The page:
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Monty Alexander: From Reggae to Jazz and Back to It

Miguel Lozano

  To listen to Jamaican piano player Monty Alexander might be a comforting revelation for jazz lovers who consider Jamaican reggae a minor musical trend, or viceversa.
    Born in Kingston 67 years ago, now living in the USA, this Caribbean musician has gone a long way taking him from his roots in his native Jamaica, where reggae is king, up to the highest recognition levels in stages in New York.
    His most recent album, The Harlem-Kingston Express Live, picks up the connection between American jazz and Jamaican reggae from the starting title, with pieces such as "No Woman No Cry" by legendary Bob Marley, with a pure jazz construction, without losing the reggae roots.
    Other Marley´s songs he included were "The Heathen" and "Running Away", so as traditional "Day-O" and "Freddie Freeloader" by another legend, Miles Davis.
US traditional songs like "Sweet Georgia Brown" and a song by Alexander "Strawberry Hill", and also "High heel Sneakers" by Tommy Tucker, are other representative pieces in the album.
    The spirit of these recordings have been expressed by Alexander himself, with state of mind taking him from Harlem, New York, down to Trenchtown, in Kingston.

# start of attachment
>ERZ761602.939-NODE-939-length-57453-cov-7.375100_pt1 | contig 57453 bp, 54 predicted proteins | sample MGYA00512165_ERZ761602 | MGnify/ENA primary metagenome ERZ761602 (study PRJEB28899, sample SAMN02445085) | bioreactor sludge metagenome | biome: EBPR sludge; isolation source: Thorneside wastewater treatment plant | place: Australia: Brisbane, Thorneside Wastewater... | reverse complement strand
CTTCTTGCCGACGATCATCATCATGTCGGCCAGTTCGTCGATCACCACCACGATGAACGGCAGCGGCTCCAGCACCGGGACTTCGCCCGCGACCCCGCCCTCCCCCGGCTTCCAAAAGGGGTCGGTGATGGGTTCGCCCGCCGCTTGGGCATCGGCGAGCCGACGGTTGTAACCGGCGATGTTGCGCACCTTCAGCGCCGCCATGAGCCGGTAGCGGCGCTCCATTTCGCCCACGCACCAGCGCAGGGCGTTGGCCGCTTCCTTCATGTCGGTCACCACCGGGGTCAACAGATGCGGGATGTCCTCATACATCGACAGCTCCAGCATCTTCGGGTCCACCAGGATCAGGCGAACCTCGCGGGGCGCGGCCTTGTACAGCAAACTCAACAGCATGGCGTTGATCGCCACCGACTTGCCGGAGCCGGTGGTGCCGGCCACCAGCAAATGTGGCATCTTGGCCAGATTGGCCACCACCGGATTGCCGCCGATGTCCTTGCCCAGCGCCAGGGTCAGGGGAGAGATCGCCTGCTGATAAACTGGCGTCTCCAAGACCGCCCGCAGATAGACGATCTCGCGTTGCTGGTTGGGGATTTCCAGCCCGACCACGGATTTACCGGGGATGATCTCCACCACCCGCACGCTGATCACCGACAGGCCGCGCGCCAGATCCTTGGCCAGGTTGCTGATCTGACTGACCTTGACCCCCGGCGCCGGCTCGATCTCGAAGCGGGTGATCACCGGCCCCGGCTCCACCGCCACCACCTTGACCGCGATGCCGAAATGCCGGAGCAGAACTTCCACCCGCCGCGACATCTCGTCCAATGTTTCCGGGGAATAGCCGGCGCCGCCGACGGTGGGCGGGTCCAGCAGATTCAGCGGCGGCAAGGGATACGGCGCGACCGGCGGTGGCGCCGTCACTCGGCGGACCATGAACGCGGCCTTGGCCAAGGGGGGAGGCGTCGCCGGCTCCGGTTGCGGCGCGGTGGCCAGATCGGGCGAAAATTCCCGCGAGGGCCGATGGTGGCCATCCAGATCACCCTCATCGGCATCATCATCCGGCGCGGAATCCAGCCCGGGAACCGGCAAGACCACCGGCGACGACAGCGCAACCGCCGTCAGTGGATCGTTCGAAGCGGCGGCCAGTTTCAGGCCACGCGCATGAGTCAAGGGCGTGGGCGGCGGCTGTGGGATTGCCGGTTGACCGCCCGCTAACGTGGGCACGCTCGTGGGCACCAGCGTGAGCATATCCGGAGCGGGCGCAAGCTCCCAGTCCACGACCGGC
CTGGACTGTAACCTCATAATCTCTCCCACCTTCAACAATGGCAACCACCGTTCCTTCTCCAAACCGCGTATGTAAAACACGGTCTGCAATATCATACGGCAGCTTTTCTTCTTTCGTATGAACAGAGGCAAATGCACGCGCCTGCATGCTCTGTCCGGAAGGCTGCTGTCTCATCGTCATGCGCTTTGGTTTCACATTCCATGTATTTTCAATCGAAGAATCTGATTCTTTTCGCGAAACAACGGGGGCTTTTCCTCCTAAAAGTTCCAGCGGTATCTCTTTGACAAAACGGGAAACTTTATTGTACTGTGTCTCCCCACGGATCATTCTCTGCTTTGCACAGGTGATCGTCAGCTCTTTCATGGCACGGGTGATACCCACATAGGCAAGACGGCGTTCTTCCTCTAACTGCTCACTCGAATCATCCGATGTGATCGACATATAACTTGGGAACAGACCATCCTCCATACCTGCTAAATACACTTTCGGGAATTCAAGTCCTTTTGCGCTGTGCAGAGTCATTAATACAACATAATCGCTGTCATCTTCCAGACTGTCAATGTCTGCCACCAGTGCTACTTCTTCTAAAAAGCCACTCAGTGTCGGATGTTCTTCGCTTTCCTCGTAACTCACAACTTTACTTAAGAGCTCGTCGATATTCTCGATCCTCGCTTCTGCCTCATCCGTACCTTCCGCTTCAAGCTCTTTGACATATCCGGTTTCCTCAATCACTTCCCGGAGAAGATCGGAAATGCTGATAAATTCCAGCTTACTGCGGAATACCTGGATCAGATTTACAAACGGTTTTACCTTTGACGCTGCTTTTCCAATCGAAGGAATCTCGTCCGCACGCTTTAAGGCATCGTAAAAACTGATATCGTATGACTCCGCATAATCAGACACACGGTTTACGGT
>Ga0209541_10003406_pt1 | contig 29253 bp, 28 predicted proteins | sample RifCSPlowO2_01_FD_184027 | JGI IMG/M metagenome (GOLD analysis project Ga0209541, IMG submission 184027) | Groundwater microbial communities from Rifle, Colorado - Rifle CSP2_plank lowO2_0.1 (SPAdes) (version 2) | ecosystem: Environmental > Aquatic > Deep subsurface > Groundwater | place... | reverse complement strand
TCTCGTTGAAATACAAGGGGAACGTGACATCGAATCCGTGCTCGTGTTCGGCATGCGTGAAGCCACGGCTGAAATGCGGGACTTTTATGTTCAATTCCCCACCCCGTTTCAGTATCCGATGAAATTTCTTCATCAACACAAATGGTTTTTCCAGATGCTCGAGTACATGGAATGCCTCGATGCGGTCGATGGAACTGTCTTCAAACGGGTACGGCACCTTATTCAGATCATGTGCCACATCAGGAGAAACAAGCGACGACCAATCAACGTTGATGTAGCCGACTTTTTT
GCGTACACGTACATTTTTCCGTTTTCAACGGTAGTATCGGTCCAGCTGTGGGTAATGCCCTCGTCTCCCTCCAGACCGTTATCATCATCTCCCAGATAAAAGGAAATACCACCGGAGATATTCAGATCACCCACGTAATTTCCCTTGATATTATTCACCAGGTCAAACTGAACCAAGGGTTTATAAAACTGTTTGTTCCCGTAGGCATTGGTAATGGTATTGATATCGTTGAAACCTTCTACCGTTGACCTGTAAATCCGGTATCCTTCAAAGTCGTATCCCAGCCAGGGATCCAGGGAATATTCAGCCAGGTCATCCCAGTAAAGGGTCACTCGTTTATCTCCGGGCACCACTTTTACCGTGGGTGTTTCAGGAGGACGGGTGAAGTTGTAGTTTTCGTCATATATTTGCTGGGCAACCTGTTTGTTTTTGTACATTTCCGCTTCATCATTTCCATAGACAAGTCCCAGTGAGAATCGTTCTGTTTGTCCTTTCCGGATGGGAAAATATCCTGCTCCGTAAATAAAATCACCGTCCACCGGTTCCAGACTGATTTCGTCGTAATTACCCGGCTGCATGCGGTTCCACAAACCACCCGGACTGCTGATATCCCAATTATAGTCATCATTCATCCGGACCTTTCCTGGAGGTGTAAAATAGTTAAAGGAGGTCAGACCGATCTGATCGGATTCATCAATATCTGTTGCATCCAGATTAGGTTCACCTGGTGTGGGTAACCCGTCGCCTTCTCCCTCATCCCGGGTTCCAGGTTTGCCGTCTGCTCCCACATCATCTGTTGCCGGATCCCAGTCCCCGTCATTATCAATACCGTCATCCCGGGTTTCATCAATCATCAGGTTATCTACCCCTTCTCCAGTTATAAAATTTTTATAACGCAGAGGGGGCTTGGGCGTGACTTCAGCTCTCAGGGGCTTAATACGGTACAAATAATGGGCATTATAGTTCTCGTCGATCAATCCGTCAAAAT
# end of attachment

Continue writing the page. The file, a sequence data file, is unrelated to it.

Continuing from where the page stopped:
Some of the pieces were recorded live at the Dizzy´s Club Coca-Cola by Monty Alexander´s Harlem-Kingston Express, an ensemble with two rhythm sections: one Jamaican and the other, classic jazz. The rest are recorded made in concerts in Europe and Jamaica.
    The album got the first place in the world jazz list called Jazz World Chart for 14 weeks and came to be one of the five 2012 Grammy nominated albums for Best Reggae Music Album, together with two works presented by the sons of Bob Marley, Stephen and Ziggy, with "Revelation Part 1" and "Wild and Free", respectively.
The other competitors were Shaggy with "Summer in Kingston" and Israel Vibrations with "Reggae Knights".
    The Grammy golden statuette was finally for Stephen Marley, but this does not make Monty Alexander´s magic piano playing fade or vanish.
Alexander´s piano can be heard in recordings for other outstanding artists, such as Tony Bennett or Quincy Jones, and even in the tribute album "Unforgettable" by Natalie Cole.
    In his 50 years of artistic life, Monty Alexander has produced 70 albums and shared the scene with Dizzy Gillespie, Frank Sinatra, Ray Brown, Sonny Rollins, Clark Terry, Ernest Ranglin, Bobby McFerrin, Barbara Hendricks, Sly Dunbar and Robbie Shakespeare.
    Born in Kingston on June 6, 1944, he formed his own band called "Monty and the Cyclones" when he was younger. He played with musicians who later were part of Jamaican mythical group The Skatalites.
    Already living in the US, he was part of the orchestra of Art Mooney, and later, he was signed to play in a club in New York, in which he accompanied Frank Sinatra at the piano, because Sinatra went to the place many times, and sang there.
    In 2005, he recorded an album called "Concrete Jungle", a performance of 12 musical pieces composed by Bob Marley himself, at the Tuff Gong Studios, a property of the Marley family.
    Harlem-Kingston Express was one of the two albums recorded in 2011. The other, was the one called "Uplift".
    All the pieces coincide with the dicotomy between jazz and reggae: "No one is more valuable than the other", has said this outstanding Jamaican musician in an interview to specialized magazine Downbeat.
    The result has been a magic work integrating two popular music trends with strong roots and universal dimensions.

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